“Bite-Size Bits of Local, National, and Global History”
“Bite-Size Bits of Local, National, and Global History”
Georgetown in Williamson County, Texas — The American South (West South Central)

John McQueen Taylor

April 24, 1812 – March 14, 1887

John McQueen Taylor Marker image. Click for full size.
By Keith Peterson, June 28, 2007
1. John McQueen Taylor Marker
Inscription. Tennessee native John McQueen Taylor came to Texas with his family in 1829 as a settler in the Empresario Grant of Lorenzo de Zavala. Taylor fought in the Anahuac disturbances of 1834 and later, as a soldier in the Texas army, he participated in the Grass Fight and the siege of Bexar. An early justice of the peace in both Tyler and Orange counties, he later settled in Williamson county. He and his wife Nancy Ann had four children.
Erected 1982 by the Texas Historical Commission.
Location. 30° 37.509′ N, 97° 40.556′ W. Marker is in Georgetown, Texas, in Williamson County. Marker is at the intersection of E 20th Street and Paige Street on E 20th Street. Click for map. Marker is in this post office area: Liberty Hill TX 78642, United States of America.
Other nearby markers. At least 8 other markers are within walking distance of this marker. William Cornelius Dalrymple (within shouting distance of this marker); A. W. Sillure House (approx. 0.4 miles away); Harrell-Stone House (approx. 0.4 miles away); J. A. McDougle Home (approx. half a mile away); W.Y. Penn Home (approx. half a mile away); Cooper Sansom House
John McQueen Taylor image. Click for full size.
By Keith Peterson, June 28, 2007
2. John McQueen Taylor
(approx. half a mile away); Burcham House (approx. half a mile away); Marsh F. Smith House (approx. half a mile away). Click for a list of all markers in Georgetown.
Additional comments.
1. John McQueen Taylor
John McQueen Taylor is my 4th great grandfather. It is nice to see the markers on your site. The following is from a page in my “Taylor & Tates of the South” Family History Book.

“John McQueen Taylor, called Mac, was the second of the 8 children of Owen Taylor and Spicy McQueen. Spicy’s father was John McQueen, so young John McQueen Taylor was named for his grandfather. Mac grew up in Franklin County Tennessee where his parents lived until 1829 when they migrated to Texas. His parents settled on Walnut Run in Jasper County.

“In 1834, Mac fought in the Anahuac disturbances, and in 1835, he was listed with his parents in Bevil District. In Oct 1835, Mac served several months in the Army of the Republic, fighting in the “Grass Fight” and at the siege and battle of Bexar. He was honorably discharged in Dec 1835 because of illness.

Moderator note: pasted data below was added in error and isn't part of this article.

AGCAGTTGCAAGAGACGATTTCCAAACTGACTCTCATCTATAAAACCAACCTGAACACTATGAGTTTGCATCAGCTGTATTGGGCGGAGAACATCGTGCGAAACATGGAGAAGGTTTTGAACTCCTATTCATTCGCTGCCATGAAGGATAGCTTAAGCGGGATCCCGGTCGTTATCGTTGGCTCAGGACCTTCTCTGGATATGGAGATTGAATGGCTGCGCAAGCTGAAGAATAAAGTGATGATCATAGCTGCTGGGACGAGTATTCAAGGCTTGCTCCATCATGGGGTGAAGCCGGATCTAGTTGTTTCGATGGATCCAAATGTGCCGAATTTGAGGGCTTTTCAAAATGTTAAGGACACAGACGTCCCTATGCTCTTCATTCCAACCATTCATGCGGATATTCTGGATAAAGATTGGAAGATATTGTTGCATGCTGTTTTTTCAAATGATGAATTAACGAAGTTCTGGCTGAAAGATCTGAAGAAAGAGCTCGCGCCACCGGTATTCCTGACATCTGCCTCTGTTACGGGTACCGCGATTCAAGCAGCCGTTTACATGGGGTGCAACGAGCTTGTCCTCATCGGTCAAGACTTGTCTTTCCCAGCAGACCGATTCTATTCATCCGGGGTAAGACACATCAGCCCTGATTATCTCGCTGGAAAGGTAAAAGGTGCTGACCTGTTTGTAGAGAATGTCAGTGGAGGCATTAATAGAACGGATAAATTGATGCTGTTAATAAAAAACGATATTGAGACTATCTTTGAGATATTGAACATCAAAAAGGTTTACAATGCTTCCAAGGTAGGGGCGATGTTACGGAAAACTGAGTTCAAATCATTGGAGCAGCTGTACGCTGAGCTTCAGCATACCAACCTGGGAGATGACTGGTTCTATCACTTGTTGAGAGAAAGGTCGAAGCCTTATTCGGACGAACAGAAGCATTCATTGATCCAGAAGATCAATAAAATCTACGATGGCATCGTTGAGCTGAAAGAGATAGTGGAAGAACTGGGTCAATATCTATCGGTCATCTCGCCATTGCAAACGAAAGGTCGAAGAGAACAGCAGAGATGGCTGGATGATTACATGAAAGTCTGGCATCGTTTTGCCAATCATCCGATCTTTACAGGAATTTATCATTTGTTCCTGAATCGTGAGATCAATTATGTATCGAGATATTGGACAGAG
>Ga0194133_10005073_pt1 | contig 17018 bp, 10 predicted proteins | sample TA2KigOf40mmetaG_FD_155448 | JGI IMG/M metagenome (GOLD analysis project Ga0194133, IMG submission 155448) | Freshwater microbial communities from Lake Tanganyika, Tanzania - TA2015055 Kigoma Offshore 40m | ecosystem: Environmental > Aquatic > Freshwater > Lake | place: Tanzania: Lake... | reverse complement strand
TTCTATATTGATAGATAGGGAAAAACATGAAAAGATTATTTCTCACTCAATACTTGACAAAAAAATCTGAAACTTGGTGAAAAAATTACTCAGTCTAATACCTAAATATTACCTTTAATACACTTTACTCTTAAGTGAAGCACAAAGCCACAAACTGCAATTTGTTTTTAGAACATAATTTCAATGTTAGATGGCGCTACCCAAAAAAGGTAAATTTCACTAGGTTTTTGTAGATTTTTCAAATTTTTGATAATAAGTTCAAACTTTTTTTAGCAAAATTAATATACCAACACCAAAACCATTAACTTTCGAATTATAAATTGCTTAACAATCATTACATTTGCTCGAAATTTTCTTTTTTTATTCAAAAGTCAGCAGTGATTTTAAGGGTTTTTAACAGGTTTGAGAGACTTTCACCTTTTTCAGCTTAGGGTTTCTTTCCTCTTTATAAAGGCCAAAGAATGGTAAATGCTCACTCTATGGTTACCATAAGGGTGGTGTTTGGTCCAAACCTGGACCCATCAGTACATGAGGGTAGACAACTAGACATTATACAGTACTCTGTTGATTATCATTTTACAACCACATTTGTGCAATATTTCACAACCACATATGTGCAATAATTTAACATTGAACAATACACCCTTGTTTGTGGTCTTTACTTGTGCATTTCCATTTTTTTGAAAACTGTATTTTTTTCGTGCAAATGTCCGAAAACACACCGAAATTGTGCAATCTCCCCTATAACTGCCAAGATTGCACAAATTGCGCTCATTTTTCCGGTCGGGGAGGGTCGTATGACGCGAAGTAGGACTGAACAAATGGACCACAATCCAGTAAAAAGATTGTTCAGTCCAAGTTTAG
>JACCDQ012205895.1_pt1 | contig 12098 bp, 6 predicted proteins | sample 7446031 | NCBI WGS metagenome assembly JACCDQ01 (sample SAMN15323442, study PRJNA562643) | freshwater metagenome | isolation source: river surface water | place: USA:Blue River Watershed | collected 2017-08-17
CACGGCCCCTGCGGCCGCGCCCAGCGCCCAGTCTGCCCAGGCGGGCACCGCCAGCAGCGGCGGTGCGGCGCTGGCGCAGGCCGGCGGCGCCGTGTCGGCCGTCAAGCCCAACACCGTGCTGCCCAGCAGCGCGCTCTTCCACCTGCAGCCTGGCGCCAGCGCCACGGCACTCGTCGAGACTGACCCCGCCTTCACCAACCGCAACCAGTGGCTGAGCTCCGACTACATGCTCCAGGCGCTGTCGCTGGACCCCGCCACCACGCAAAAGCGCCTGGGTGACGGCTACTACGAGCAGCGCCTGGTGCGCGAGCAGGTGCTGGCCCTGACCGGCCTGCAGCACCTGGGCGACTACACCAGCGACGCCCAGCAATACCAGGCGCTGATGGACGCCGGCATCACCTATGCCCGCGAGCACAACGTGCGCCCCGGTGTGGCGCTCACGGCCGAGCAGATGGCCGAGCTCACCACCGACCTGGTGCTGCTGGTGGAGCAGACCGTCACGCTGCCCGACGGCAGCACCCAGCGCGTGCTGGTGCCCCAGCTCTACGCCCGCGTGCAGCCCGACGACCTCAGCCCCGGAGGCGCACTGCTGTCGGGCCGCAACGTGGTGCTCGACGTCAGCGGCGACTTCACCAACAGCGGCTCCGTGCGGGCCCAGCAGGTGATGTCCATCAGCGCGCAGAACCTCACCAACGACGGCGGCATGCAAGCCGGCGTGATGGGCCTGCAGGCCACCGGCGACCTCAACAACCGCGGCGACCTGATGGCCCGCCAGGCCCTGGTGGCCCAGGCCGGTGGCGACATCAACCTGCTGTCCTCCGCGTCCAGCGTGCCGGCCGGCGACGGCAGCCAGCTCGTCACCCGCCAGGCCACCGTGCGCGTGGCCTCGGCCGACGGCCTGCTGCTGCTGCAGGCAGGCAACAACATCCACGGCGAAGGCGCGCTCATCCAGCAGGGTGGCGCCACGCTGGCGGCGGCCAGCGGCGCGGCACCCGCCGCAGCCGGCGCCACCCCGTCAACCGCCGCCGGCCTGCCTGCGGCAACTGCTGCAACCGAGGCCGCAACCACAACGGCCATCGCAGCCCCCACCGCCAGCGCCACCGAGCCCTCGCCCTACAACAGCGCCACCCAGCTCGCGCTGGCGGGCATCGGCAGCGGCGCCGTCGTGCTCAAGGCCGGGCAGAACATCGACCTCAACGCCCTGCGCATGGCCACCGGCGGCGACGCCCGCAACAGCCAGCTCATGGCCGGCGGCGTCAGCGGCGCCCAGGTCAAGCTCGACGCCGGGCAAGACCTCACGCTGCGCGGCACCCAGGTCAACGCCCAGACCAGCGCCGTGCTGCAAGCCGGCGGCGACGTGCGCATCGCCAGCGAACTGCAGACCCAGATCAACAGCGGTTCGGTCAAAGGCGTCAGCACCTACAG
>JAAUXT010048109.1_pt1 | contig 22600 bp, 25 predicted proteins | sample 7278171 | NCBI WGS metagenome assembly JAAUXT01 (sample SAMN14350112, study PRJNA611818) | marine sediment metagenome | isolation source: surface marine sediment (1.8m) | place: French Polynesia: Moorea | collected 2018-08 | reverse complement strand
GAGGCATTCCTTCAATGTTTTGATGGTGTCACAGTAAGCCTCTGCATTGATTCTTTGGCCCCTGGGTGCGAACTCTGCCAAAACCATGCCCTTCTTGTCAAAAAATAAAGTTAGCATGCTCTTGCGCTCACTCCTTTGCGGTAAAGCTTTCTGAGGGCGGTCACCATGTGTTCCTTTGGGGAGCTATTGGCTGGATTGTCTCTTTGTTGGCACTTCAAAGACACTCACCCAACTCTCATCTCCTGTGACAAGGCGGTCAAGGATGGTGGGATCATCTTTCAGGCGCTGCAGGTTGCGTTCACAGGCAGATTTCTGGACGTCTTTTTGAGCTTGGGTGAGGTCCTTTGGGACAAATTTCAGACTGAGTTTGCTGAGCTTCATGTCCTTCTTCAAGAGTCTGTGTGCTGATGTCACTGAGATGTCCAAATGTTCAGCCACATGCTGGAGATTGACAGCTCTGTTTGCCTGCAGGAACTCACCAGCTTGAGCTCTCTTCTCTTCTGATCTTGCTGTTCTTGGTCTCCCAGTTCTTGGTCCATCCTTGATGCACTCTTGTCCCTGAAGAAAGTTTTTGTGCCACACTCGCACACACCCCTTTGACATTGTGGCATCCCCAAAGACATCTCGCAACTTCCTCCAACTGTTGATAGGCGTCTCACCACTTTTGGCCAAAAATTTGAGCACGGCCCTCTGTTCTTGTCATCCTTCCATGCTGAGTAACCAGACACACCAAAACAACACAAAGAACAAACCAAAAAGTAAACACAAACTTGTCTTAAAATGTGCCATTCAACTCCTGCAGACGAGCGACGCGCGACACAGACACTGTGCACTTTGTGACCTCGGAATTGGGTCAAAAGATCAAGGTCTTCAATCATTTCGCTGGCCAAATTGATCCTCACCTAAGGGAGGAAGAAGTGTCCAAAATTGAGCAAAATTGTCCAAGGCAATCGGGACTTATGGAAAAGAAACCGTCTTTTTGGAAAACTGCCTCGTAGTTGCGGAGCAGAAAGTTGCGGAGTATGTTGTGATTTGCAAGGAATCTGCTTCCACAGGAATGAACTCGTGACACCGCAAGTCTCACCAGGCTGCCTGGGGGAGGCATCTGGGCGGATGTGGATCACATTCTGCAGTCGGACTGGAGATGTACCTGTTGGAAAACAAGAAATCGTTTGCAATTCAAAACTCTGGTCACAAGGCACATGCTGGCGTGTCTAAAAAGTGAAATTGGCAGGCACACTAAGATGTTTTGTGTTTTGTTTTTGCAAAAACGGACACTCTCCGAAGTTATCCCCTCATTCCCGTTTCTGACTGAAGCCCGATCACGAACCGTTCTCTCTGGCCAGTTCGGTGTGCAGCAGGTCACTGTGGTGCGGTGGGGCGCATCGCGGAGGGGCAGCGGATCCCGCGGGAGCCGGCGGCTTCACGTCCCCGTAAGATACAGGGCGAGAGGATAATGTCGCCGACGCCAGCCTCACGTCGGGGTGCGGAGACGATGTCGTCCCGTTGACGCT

“In August 1838 he was granted a first class certificate for three-quarters
John McQueen Taylor Page image. Click for full size.
3. John McQueen Taylor Page
From the “Taylor & Tates of the South” Family History Book
of a league and one labor of land on the Nueces River in San Patricio County.

“About 1838 at age 26, he married Nancy (surname unknown). They had four children who all lived to maturity. The family moved frequently after Texas independence: Jasper County, Tyler County, Orange County, and Williamson County. He was listed as a merchant in 1860 with $10,000 in real estate and $3000 in personal property.

“Mac served as a Justice of the Peace in Tyler and Orange counties, and he was the administrator of his parents’ estates when they died in 1855. In 1874, he applied for a pension, and in 1877 he war enrolled as a pensioner to receive $250, but received no funds because the appropriation had been exhausted.

“Nancy died in 1881 at age 61, and Mac died in 1887 at age 74. They were buried at the Presbyterian Cemetery in Georgetown. Mac has a Texas Historical Commission marker at his grave.”
    — Submitted February 3, 2008, by Shelley Crisp of Santa Fe, Texas.

Categories. Settlements & SettlersWar, Texas IndependenceWars, US Indian
Credits. This page originally submitted on , by Keith Peterson of Cedar Park, Texas. This page has been viewed 2,334 times since then and 161 times this year. Last updated on , by Wayne Ware of Georgetown, Texas. Photos:   1, 2. submitted on , by Keith Peterson of Cedar Park, Texas.   3. submitted on , by Shelley Crisp of Santa Fe, Texas. • Kevin W. was the editor who published this page. This page was last revised on June 16, 2016.
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